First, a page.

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Suspended senator Mike Duffy arrives at court in Ottawa on Monday, April 27, 2015.Sean Kilpatrick/The Canadian Press

The Prime Minister's Office played a key role in changing the findings of a 2013 audit into Mike Duffy's living expenses, as part of a strategy to keep the now-suspended senator quiet as the PMO tried to find a solution to questions over the controversial claims, RCMP officers allege in new court documents.

The Senate administration had hired the auditing firm Deloitte to look into the expense claims of senators Patrick Brazeau and Mac Harb, as well as those of Mr. Duffy. But the PMO and senior Conservative officials defended Mr. Duffy in the early stages of the controversy, in order to keep him quiet.

"A purpose of this is to put Mike in a different bucket and to prevent him from going squirrely in a bunch of weekend panel shows," former PMO chief of staff Nigel Wright said in an e-mail to colleagues on Feb. 7, 2013.

Mr. Wright's e-mail, which went to PMO colleagues Chris Woodcock, Ray Novak, Andrew MacDougall and Joanne McNamara, added: "Mike is very pleased with this so it will give us a little bit of time if [Conservative senator David Tkachuk] can pull it off."

In an e-mail on the same day, Chris Montgomery, a staffer in Conservative senator Marjory LeBreton's office, told Mr. Wright a plan to get outside legal advice on Mr. Duffy's residency issues was designed to "protect senator Duffy."

The newly released documents reinforce the notion the PMO and the Conservative Party initially went to great lengths to contain the political damage flowing from expenses claimed by Mr. Duffy after his 2008 appointment to the Senate.

A long-time resident of Ottawa, Mr. Duffy declared his primary residence was his PEI cottage, which allowed him to claim expenses for being on "travel status" when he worked in the Senate. Faced with a public furore, he said on February 22, 2013, that he would reimburse the expenses.

However, Mr. Duffy became persona non grata in Conservative circles when it was learned that Mr. Wright had ultimately paid back the controversial expenses, totalling $90,000, on his behalf.

The new documents into the matter were filed in an Ottawa court by the lawyer for Mr. Duffy, the former broadcaster who is currently on trial on 31 charges of fraud, breach of trust and bribery. Defence lawyer Donald Bayne recently filed a motion to obtain a series of reports and documents from the Senate, which is invoking parliamentary privilege to prevent their release.

Mr. Bayne's motion includes transcripts of two previously unreleased interviews by the RCMP with Gary O'Brien, the former Senate clerk, and Jill Anne Joseph, the Senate director of internal audit. The interviews were conducted by RCMP officers Greg Horton and Benoit Jolette.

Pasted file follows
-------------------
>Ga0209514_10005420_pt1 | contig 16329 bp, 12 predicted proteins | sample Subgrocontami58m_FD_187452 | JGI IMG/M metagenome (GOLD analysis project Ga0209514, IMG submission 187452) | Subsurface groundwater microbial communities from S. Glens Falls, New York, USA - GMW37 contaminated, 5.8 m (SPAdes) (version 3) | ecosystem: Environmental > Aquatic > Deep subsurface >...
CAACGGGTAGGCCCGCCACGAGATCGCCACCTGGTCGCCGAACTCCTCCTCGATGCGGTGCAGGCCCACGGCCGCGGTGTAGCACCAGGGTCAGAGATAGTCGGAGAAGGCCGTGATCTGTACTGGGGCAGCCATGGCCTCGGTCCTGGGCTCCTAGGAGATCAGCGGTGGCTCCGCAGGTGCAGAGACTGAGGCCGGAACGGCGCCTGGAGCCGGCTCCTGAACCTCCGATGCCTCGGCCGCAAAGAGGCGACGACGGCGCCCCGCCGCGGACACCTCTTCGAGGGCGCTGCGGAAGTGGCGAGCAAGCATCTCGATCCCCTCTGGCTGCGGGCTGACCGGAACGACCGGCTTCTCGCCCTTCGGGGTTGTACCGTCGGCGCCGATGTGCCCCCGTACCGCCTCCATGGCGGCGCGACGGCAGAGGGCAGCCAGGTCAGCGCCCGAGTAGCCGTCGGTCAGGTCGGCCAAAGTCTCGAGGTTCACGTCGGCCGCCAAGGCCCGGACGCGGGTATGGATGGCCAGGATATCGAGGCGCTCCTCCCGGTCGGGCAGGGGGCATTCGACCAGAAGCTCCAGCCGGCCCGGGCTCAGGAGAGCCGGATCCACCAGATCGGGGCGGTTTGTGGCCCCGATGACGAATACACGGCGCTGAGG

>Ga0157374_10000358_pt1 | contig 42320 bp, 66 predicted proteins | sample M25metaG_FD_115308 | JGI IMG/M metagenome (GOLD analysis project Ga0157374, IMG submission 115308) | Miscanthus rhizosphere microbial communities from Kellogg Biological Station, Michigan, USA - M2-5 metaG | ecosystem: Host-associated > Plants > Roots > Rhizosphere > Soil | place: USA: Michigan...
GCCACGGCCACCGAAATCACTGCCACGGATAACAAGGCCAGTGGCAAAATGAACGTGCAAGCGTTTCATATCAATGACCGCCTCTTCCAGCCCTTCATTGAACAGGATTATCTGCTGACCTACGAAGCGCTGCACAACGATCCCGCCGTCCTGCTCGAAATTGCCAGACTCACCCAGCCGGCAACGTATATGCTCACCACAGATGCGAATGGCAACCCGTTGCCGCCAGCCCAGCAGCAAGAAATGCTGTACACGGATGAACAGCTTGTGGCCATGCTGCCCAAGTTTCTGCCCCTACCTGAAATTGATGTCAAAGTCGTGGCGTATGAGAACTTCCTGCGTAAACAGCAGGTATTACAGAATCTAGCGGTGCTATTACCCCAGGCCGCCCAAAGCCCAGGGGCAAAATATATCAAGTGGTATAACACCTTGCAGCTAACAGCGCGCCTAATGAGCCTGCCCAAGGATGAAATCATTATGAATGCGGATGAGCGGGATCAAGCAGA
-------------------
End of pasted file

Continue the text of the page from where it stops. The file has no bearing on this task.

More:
According to the RCMP, a number of Conservative senators and PMO officials secretly discussed the confidential Deloitte audit when it was nearing completion on May 7, 2013. The following day, Mr. Tkachuk and his Conservative colleague, Carolyn Stewart Olsen, managed to delete key passages of the report by bypassing the normal Senate committee process.

"The report, we've learned through the investigation, had made its ways to the PMO, to their office, and, I guess, revisions, what they wanted to have written in the report, was done," Corporal Jolette told Mr. O'Brien during their interview. "Throughout our investigation, like I said, we've learned that PMO has had a lot of communication with the diverse senators who were involved in these committees and sub-committees."

Mr. O'Brien confirmed that he received a visit at his offices on May 8 from Mr. Tkachuk, before a Senate sub-committee held a formal discussion on the Deloitte audit.

"Senator Tkachuk came in here after 4 [p.m.], he wanted to look at this and he reviewed it and he said, 'Carolyn and I would like two more changes,'" Mr. O'Brien told the RCMP.

Mr. O'Brien said the portions of the report that were deleted referred to Mr. Duffy's travels between Ottawa and PEI and his "continued presence in Ottawa," which raised questions about the legitimacy of his expense claims.

"That was a confidential report, I'm surprised it was shared so widely," Mr. O'Brien added about the PMO's involvement in the matter.

Ms. Joseph told the RCMP she was surprised to discover that key findings of the report were amended without her knowledge or that of Liberal senator George Furey, who was also part of the sub-committee. "I just found that odd, that it would take place outside of the normal process," she said.

She was particularly displeased by the role played by Ms. Stewart Olsen in the matter.

"Here she was a member of the audit subcommittee, but her objective was not to get to the truth of the matters and deal with them the way I wanted to deal with them," Ms. Joseph said. "Her consideration seemed to be more like, what's the media going to do with this information?"

Efforts to obtain comment from Ms. Stewart Olsen, Mr. Tkachuk and the PMO were unsuccessful. Mr. Wright's lawyer has said his client will not comment until he testifies at Mr. Duffy's trial.